The Messthetics’ Joe Lally talks instrumental rock ahead of Tuesday’s RecordBar show
Be it the intro to Fugazi’s “Waiting Room,” Ataxia’s “Dust,” or “Drop Foot,” from the new Messthetics’ album, Anthropocosmic Nest, bassist Joe Lally’s sound is instantly recognizable—an insistent but groovy fretwork that’s been worming its way into the ears of music fans for nearly three decades now.
The Messthetics—Lally, drummer Brendan Canty (also of Fugazi), and guitarist Anthony Pirog—formed a couple years back, and the band’s self-titled debut was released on Dischord Records just last year. The group’s instrumental, jazz-influenced rock is like a looser version of Trans Am, but equally as potent, and the new record is even tighter than the first. The band’s currently on tour in support of Anthropocosmic Nest, and I spoke with Lally by phone recently about the record and the intricacies of making instrumental rock music.
The Pitch: It seems as though you had a little more time to work on this record, as opposed to your debut. Was that the case?
Joe Lally: We had just met when we did the first record, as far as the three of us together, working on music. That began with Anthony writing for what was supposed to be a solo record, and then Brendan and I really let him take his time with it. We probably spent more time on that record. In comparison, the second record we really worked on while we were home. We were kind of worried that we weren’t giving it enough attention at all, but when we were together, we were all just so full of ideas and eager to get something going, that we got a lot done and a lot of things that we put down as initial ideas ended up being used for final takes.
The sequencing of the record is really interesting, in that “Section 9” —a pretty dreamy song—comes right after “Drop Foot,” which is a pure rocker.
Yeah, it shifts gears there, and allows something different to happen—but not to completely calm down. It’s really nice to have for the set, for the same reason: I always felt that it was a song that kept the energy up, even though it brought the sound down. It’s not something we need to play really loud. Anthony comes from a different world, and I think that he feels that it’s moving into a different genre of music that the audience is not going to relate to as much or something, but for some reason we left it out [of the live set] for a long time.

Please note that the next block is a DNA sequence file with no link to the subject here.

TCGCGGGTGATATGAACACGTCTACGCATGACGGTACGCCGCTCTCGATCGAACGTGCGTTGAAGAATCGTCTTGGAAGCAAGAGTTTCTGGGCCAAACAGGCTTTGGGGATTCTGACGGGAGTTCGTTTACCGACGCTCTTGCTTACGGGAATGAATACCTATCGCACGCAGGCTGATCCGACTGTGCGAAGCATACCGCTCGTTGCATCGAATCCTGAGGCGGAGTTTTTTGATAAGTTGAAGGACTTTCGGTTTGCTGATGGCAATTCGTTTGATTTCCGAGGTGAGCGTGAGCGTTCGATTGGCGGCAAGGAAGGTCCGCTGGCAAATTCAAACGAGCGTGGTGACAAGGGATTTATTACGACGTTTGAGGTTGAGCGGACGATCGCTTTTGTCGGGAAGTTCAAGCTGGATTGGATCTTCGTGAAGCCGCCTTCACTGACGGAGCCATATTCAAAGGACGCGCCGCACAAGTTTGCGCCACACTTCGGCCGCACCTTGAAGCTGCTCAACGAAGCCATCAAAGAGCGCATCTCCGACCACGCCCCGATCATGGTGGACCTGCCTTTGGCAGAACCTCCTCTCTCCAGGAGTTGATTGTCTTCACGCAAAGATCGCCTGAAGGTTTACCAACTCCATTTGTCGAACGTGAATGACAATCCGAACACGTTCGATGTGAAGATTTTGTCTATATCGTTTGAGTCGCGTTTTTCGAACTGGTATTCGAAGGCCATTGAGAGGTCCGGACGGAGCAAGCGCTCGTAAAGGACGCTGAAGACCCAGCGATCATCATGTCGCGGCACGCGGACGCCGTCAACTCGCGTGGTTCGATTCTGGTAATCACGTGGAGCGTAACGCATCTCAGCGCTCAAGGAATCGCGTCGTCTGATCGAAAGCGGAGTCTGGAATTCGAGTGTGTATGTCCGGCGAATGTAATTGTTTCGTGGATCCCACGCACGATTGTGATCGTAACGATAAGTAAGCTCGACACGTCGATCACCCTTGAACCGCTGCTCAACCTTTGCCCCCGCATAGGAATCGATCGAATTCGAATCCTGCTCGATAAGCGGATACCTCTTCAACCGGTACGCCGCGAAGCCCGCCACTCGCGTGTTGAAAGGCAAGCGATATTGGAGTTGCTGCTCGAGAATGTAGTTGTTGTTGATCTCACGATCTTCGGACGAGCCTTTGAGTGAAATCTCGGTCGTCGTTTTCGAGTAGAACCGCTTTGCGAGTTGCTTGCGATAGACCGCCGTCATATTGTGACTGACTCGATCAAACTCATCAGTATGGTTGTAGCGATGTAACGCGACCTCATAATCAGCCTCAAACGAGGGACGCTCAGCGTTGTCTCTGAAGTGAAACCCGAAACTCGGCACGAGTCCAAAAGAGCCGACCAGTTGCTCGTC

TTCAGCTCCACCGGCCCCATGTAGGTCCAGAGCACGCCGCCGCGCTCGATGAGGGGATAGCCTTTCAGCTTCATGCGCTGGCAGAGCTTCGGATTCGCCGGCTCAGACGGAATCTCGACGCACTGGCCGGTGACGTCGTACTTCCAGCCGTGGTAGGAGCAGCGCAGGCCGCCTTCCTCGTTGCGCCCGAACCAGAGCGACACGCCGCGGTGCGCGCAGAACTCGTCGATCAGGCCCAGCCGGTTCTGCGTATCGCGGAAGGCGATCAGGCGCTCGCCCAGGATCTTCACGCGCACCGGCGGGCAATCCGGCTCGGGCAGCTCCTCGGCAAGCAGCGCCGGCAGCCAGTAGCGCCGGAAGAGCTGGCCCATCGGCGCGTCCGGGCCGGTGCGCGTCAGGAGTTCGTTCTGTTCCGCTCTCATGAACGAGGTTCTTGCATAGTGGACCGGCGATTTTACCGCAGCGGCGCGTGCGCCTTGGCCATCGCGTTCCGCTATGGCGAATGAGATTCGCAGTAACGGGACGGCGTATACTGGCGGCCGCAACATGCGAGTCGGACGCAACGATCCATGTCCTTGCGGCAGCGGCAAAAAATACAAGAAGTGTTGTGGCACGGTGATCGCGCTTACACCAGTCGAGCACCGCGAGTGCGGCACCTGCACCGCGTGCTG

I suppose you would need to have a different set of dynamics for an instrumental band than a band with vocals. How do you keep an audience’s attention when there’s not a chance to sing along?
Yeah, and there’s not an emcee, if you will, for between songs. [laughs] That’s the thing about having a vocalist: there’s somebody communicating with the audience. So, if you do three songs in a row, you can sort of breathe or someone can tune or change something with the instruments while a vocalist is just addressing the audience and kind of touching base, and bringing them in by talking about anything. It doesn’t have to be about the songs at all. As you know, you’re entertained by the singer between songs, often, and that is definitely a part of the set that is missing.
It has led to us not talking during the set. [laughs] I say, “Hello,” at the beginning of the set, and Brendan does, “Goodbye,” at the end of the set, but it’s almost completely cut us out of addressing people during the set.
You released this album just a year and a half after your first record. I know that, for some artists, once the album’s in the can, it’s all about the new music you’re working on. Is that the case for you, or are you just happy to play these songs for people, and seeing how they respond?
I think the latter is true, because we’ve already been playing a lot of the songs live. As soon as we were writing them, we were playing them out live, just seeing how they feel and “Are they finished?” and they just kind of kept going from there. It took us a while to get through a bunch of tours and then kind of check in. Where we practice is where we record—our kind of home studio—so we just did what we could to finish them, but we did so much playing of that material live, and because we only really took August off, it’s been almost too much to see what we could do next.
There are a bunch of ideas, so yes, in a way, we’re kind of ready to get in there and work on it again. We’re seeing that there’s a little bit of time in January, and we’re hoping that we’re going to get a bunch done in case we book ourselves in April, May, June, something like that. So, yeah: we’re kind of excited to get going on the third record.
The Messthetics play Record Bar on Tuesday, December 10. Details on that show here.